First, free riding cedes your preferences to a minority. If “mainstream” pornography makes you uncomfortable but you don’t pay for pornography, you are akin to the citizen who is perennially unhappy with political candidates but doesn’t vote. There is good reason to be uncomfortable with mainstream pornography, and it should be acceptable to say as much without being labeled a prude or an illiberal moralist. As Tarrant puts it: “[A] pro-porn alliance . . . seems at times to gloss over legitimate concerns about the industry.” These include: objectification of women, legitimization of rape, racism, neocolonialism,^^ and exploitation — to name a few. Some people get off on such things.` My hunch, and hope, is that many do not, but rather deal with these uncomfortable moments and tropes in anticipation of, well, other moments and tropes. Then again, maybe I’m old fashioned.

Ceding preferences to a minority could also lead to proliferation of particular fetishes, as well as the creation of a feedback loop that then normalizes those fetishes in problematic ways. The uncomfortable themes in pornography present a chicken-or-egg question that is very difficult to solve given the dearth of real data (and conversation) surrounding pornography use. Put simply: are “we” aroused by these tropes, or do we see these tropes presented as what “we” are aroused by–because some people are willing to pay for that content–and then “we” conform to that behavior? It is fairly clear that at least some of what any given culture finds sexy is a learned trait that is devoid of biological impulse — simply look around the world and throughout history as to what is “sexy”. It seems plausible to me that what our culture learns, through pornography, as constituting “sexy” is the result of a relative minority of paying users.

Similarly, there is a problem with the traditional porn business model, especially for actors. Porn producers will often pay by the sex act, with riskier and more dangerous activities costing more. One can make a coherent argument that such a practice makes sense. People generally are paid more for more dangerous work, and we don’t clutch our pearls for those who choose to work on offshore oilrigs or as security contractors in war zones. That analogical framework breaks down, however, when we engage in free riding. Again, it is not that “we” value particularly dangerous sex practices (or at least that is not necessarily true). Rather, those who pay value more dangerous sex practices.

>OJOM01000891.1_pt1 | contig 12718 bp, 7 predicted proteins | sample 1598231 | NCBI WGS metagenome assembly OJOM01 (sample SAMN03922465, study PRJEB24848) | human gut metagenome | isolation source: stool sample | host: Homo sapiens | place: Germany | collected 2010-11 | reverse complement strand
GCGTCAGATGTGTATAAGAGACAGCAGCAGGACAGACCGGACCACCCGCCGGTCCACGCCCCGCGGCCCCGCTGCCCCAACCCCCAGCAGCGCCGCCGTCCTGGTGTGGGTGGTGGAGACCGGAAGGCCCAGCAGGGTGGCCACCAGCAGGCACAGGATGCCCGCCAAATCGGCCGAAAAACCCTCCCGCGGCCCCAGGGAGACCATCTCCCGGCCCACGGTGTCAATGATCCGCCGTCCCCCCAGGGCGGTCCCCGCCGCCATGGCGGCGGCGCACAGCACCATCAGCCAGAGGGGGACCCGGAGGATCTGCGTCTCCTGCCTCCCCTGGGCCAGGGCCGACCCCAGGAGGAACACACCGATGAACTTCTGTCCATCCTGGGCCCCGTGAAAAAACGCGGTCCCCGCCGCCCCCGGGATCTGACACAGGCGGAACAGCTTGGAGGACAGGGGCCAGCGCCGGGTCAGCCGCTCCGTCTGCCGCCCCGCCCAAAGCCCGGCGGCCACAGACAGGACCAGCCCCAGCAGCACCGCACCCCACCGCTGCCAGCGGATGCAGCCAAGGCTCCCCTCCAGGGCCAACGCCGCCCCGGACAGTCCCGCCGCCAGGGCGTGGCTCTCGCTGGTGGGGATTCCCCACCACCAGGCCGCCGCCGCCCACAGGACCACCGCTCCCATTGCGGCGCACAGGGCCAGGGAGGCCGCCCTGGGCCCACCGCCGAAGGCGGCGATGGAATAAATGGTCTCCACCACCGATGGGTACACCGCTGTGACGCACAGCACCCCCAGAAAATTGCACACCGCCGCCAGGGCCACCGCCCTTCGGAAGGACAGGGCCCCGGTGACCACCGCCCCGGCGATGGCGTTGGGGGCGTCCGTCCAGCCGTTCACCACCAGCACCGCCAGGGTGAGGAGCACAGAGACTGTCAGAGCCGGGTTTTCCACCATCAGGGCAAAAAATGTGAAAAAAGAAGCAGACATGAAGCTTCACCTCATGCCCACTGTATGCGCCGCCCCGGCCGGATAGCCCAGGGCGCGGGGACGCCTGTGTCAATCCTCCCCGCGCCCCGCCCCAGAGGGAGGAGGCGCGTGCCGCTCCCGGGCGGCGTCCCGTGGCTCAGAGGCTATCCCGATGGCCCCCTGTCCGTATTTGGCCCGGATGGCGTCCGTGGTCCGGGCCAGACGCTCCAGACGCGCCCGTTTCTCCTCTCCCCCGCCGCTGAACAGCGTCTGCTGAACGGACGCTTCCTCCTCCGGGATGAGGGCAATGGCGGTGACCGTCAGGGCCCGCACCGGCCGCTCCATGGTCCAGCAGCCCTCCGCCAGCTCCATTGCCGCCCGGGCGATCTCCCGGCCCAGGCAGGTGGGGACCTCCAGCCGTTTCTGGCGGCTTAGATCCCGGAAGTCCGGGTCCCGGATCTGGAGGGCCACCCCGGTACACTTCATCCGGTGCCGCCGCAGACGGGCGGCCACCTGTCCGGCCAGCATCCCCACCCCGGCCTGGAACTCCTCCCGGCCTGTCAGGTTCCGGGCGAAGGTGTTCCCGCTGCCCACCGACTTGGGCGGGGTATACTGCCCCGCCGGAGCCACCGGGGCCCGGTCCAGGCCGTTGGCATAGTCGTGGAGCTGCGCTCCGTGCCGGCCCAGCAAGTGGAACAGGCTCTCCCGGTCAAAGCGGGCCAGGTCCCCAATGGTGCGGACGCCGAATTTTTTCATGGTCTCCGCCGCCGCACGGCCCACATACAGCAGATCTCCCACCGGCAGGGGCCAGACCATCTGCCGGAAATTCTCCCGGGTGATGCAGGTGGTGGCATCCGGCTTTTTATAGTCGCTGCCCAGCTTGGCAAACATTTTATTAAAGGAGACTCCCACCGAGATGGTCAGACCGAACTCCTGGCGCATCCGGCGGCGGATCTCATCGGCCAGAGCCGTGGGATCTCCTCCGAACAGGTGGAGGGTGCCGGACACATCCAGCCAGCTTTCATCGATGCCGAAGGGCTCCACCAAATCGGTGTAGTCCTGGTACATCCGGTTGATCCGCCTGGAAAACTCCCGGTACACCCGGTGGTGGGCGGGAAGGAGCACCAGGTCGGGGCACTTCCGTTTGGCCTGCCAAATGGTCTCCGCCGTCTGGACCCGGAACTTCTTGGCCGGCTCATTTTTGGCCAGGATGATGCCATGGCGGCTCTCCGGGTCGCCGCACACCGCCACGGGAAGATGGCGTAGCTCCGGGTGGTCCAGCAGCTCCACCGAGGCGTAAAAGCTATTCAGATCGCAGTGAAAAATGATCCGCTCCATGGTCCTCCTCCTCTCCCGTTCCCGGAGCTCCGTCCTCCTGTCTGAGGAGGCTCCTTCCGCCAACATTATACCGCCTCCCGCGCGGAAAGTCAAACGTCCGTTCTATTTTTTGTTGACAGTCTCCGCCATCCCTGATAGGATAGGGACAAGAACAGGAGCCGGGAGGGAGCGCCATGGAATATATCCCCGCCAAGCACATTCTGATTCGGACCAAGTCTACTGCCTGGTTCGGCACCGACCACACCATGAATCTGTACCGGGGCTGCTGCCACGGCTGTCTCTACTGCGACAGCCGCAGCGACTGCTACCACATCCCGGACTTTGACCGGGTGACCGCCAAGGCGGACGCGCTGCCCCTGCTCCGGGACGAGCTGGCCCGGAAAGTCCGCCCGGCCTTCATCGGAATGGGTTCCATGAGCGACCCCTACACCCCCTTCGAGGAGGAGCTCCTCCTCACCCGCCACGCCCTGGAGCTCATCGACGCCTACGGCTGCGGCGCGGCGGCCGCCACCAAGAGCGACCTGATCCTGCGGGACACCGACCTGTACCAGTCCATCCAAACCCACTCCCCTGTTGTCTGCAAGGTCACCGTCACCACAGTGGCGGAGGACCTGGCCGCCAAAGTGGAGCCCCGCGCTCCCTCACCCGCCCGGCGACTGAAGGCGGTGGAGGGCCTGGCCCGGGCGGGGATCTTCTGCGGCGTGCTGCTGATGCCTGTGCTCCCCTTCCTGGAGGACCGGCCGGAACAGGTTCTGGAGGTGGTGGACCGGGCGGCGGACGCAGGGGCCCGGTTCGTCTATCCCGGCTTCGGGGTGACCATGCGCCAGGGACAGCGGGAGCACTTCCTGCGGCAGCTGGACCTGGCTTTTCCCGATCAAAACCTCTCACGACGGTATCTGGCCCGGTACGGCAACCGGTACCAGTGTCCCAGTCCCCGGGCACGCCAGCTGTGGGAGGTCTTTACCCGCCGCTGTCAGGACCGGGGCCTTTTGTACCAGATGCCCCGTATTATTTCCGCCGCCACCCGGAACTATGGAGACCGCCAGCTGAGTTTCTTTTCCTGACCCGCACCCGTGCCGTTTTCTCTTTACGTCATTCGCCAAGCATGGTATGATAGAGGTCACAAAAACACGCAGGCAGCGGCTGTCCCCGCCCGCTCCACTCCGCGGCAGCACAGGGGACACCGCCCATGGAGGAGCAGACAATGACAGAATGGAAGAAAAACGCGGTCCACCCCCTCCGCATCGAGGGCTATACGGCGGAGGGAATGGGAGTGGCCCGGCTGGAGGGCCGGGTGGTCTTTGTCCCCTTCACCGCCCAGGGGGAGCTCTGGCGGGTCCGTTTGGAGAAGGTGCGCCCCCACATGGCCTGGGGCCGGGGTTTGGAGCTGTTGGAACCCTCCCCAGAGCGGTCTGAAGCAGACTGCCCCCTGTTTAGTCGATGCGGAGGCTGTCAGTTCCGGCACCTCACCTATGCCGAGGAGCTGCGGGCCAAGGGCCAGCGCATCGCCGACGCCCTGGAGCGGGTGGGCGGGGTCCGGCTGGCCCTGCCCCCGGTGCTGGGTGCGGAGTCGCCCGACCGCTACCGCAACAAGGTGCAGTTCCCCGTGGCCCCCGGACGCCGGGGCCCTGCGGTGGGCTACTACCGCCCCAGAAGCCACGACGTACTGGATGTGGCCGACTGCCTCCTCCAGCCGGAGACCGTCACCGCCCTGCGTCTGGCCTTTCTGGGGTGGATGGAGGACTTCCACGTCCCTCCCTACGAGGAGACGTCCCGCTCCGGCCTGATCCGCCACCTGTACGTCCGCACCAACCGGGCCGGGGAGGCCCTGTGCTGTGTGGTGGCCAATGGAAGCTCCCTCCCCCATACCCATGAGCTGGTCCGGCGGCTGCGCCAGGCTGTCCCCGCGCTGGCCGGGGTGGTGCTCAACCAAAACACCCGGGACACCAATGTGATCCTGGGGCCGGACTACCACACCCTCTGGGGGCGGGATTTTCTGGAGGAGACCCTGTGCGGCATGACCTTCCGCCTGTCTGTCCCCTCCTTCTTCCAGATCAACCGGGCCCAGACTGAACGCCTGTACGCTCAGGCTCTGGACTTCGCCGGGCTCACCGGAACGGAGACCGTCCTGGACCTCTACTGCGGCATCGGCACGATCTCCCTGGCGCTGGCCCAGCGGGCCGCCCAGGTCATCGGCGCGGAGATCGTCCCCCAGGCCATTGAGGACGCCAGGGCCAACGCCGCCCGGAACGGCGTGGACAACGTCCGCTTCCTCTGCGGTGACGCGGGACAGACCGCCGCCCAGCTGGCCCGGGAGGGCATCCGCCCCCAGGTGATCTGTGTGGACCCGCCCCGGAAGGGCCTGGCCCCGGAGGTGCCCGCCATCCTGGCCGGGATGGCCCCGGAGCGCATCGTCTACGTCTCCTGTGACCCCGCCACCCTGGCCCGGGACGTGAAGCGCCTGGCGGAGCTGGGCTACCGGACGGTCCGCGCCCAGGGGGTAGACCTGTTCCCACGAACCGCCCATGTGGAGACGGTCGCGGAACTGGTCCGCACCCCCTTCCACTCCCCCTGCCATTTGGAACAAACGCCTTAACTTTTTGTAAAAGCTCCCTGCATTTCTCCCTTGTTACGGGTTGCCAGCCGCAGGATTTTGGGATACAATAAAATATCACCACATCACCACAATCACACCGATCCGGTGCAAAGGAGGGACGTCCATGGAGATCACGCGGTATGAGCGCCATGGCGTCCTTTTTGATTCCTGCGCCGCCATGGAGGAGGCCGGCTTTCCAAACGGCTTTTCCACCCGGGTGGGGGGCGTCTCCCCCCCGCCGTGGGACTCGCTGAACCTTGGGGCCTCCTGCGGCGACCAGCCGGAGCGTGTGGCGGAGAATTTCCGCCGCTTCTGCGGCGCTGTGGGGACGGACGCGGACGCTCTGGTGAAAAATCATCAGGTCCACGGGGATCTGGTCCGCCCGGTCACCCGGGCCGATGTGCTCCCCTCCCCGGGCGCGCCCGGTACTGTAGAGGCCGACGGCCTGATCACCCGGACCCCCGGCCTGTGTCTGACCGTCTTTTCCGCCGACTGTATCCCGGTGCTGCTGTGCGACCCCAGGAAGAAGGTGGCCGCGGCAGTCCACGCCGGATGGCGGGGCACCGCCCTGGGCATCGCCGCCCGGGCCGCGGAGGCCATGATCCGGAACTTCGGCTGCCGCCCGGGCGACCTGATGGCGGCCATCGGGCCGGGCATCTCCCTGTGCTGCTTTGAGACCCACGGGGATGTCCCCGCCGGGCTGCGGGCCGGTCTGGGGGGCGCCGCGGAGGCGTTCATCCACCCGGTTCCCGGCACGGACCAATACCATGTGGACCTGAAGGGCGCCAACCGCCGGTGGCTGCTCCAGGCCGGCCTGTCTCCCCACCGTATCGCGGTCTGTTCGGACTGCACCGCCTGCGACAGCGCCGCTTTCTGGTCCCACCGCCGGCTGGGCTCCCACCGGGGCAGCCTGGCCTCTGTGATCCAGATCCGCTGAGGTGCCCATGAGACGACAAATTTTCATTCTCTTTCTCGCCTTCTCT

In short, we have a market failure. Many people have preferences for renewable energy, but the physics of electrons and the regulatory structure of power markets make it impossible for us to voice that preference in the market, with the result being that our consumption of a good (electricity) does not accurately reflect our desire (more renewable power). I would proffer that the same is true for pornography, but luckily the porn problem is more easily solved. The industry could make some simple changes. “The industry needs to adopt ‘Netflix’ pricing,” opined one porn exec. But a lot of this issue is just cultural. There are many who are culturally liberal but won’t talk about pornography except to shame those backwards conservatives who lecture them about its ills. Yet those same cultural liberals who signal their virtue through their support of porn in the abstract, scoff at the idea of supporting porn with their hard earned cash. According to Tristan Taormino, a feminist porn producer (among other things), “People put their money where their politics are to support local, artisanal, and independent small businesses. If they care where their coffee came from, how it was made, and how it got to the marketplace, they buy local organic, and fair trade.” According to Shira Tarrant, “By this logic, porn users need to do the same thing.”


Endnotes

*Speaking of the similarities between these two industries, this is part of a series that includes Marijuana Legalization: What Everyone Needs to Know, by Jonathan P. Caulkins, Beau Kilmer, and Mark A. R. Kleiman.

**And if I can assume some demographics about the readership of this blog, that is an even safer bet. “[B]oth college grads and those with advanced degrees are significantly more likely than high school graduates to approve of watching pornography.”

^Since writing this piece a few weeks ago I’ve had a similar conversation a couple different times, wherein I mention the title of this piece and its subject matter, and am promptly laughed at and ridiculed until I give up.

^^ “Where as gay, transsexual, and bisexual are tagged categories of porn, heterosexual is not. Although Latina, ebony, and interracial are tagged, white is not. This reveals the implicit race and sexual bias embedded in pornography vis-à-vis keywords and tags.”

`And whether that is ok is well beyond the scope of this post.